One has to wonder, what would the world by like if he had won the presidency?
I pondered this as I was laying down to sleep last night, after viewing these two videos which I came across in a thread on Fark. I think the world would be a very, very, very different place had Gore won the presidency in 2000.
An incredibly revealing set of videos made by Spike Jonze (of Adaptation and Being John Malkovich fame) shows a very personable, humorous, incredibly intelligent, and passionate Al Gore. His vision is not just about global warming and the environment (although he does bring it up in the video). He has a genuine conviction to making America a better place for the lower and middle class in America through education, fostering our competitive advantages in industry, and ensuring that American's are ready for the coming (this was shot in 1999) information age.
I think that seeing his interaction with his family and especially his daughters in these videos actually reveals a great deal about him and the values he brings to the table as compared to Bush, who also happens to have two daughters.
And if there was any doubt that the election was stolen: "How Bush Defeated Gore--The Real Story"...watch how Clayton Roberts, director of the Florida Division of Elections, squirms.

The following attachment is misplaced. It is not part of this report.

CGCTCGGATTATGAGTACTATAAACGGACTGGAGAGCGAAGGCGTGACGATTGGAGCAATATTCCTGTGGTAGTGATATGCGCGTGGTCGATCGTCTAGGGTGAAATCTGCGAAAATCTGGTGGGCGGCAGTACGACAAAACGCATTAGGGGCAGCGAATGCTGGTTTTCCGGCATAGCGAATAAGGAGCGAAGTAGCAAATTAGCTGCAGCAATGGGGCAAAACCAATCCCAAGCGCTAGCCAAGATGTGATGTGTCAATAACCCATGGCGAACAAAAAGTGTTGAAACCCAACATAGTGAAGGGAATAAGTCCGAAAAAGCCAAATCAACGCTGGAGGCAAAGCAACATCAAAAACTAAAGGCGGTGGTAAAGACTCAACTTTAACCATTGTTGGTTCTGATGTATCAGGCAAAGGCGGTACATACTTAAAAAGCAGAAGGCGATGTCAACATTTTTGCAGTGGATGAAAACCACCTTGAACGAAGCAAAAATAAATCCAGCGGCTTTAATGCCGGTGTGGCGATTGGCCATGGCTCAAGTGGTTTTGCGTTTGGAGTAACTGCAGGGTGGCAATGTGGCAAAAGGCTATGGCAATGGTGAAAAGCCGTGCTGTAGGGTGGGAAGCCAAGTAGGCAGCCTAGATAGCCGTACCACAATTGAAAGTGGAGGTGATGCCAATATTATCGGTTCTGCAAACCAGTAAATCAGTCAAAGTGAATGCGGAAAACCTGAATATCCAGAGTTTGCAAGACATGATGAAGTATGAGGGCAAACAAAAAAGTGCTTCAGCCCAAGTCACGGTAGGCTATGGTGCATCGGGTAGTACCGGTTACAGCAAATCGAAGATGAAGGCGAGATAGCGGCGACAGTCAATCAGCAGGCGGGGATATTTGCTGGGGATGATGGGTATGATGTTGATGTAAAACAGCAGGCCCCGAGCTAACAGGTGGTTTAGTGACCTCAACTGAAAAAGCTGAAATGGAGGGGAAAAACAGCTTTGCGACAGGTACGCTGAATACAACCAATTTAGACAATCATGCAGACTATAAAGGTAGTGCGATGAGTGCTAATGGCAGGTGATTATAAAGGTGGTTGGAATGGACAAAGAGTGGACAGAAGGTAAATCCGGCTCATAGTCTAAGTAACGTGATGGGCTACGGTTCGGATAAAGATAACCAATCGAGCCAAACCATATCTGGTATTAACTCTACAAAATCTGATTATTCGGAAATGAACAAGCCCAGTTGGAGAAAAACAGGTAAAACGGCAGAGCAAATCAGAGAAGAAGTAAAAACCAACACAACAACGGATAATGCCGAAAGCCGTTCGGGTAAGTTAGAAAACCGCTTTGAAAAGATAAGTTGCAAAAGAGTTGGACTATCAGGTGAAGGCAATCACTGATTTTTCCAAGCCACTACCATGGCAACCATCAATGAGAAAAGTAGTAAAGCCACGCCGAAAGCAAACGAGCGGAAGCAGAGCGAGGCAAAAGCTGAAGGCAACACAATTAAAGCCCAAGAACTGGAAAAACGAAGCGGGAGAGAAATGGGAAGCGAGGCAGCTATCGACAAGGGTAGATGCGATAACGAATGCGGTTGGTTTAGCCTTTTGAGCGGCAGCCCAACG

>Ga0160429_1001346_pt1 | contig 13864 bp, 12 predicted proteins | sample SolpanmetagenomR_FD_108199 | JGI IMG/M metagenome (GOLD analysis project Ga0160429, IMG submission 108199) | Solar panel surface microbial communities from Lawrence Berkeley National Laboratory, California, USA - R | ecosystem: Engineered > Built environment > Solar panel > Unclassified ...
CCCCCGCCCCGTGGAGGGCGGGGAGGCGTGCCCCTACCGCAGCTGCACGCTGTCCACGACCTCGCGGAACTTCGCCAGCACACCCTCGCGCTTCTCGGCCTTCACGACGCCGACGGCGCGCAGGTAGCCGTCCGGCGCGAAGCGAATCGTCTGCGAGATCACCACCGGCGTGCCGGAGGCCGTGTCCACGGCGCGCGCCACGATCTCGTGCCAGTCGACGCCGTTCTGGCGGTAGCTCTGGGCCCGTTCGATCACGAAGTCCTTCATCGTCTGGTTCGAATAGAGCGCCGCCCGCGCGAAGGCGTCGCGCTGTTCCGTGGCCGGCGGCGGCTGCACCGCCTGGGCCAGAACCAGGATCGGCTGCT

So this afternoon, I received an email from Kevin Downs (as I'm on his mailing list), the developer of NDoc with the following:
I have decided to discontinue work on NDoc 2.0 and no longer participate in any open-source development work.
The development and release of NDoc 1.3 was a huge amount of work, and by all accounts widely appreciated. Unfortunately, despite the almost ubiquitous use of NDoc, there has been no support for the project from the .Net developer community either financially or by development contributions. Since 1.3 was released, there have been the grand total of eleven donations to the project. In fact, were it not for Oleg Tkachenko’s kind donation of a MS MVP MSDN subscription, I would not even have a copy of VS2005 to work with!